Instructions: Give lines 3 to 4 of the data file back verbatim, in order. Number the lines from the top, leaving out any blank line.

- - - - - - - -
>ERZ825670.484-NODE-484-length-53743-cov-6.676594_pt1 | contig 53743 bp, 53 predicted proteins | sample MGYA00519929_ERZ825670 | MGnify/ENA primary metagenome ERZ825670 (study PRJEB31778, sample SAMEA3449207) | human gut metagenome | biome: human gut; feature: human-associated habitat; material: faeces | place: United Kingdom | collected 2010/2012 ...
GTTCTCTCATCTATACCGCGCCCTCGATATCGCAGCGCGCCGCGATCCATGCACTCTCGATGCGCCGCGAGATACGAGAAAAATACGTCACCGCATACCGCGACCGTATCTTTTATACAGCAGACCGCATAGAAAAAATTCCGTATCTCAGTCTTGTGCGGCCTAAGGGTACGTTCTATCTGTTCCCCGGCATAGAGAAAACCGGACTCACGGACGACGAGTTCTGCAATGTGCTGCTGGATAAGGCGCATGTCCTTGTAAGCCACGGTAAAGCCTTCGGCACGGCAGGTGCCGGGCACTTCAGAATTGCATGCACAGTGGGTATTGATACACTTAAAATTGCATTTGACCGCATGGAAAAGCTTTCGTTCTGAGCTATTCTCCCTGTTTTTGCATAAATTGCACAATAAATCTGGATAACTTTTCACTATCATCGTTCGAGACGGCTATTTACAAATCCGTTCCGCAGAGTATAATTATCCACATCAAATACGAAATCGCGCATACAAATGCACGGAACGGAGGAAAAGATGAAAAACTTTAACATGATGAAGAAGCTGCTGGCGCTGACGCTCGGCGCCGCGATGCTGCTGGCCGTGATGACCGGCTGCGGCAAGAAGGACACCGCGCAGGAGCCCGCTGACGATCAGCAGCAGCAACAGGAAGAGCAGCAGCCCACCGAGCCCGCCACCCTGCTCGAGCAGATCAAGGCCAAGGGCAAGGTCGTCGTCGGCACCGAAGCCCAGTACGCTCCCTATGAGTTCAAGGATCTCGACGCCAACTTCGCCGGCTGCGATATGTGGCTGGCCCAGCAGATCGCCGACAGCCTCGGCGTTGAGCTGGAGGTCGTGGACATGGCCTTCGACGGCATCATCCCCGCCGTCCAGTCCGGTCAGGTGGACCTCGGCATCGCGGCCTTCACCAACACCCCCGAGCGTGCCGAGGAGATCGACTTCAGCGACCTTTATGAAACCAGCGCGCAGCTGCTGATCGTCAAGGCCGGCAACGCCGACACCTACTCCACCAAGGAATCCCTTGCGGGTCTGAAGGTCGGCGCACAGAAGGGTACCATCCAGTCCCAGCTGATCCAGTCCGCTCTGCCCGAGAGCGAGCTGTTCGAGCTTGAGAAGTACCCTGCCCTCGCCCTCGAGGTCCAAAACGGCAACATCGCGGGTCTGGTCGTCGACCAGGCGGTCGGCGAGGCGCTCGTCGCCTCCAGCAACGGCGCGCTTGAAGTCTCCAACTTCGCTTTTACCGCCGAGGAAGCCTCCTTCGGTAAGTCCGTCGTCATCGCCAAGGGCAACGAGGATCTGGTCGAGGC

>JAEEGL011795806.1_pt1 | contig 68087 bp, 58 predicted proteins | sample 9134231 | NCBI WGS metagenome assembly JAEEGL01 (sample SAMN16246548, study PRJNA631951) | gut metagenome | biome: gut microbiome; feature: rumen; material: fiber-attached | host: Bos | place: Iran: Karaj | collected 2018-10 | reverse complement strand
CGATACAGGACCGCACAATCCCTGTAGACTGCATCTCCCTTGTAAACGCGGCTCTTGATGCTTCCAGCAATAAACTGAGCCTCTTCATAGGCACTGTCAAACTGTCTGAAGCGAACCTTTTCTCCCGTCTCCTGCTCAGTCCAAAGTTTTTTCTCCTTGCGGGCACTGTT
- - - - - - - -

>JAEEGL011795806.1_pt1 | contig 68087 bp, 58 predicted proteins | sample 9134231 | NCBI WGS metagenome assembly JAEEGL01 (sample SAMN16246548, study PRJNA631951) | gut metagenome | biome: gut microbiome; feature: rumen; material: fiber-attached | host: Bos | place: Iran: Karaj | collected 2018-10 | reverse complement strand
CGATACAGGACCGCACAATCCCTGTAGACTGCATCTCCCTTGTAAACGCGGCTCTTGATGCTTCCAGCAATAAACTGAGCCTCTTCATAGGCACTGTCAAACTGTCTGAAGCGAACCTTTTCTCCCGTCTCCTGCTCAGTCCAAAGTTTTTTCTCCTTGCGGGCACTGTT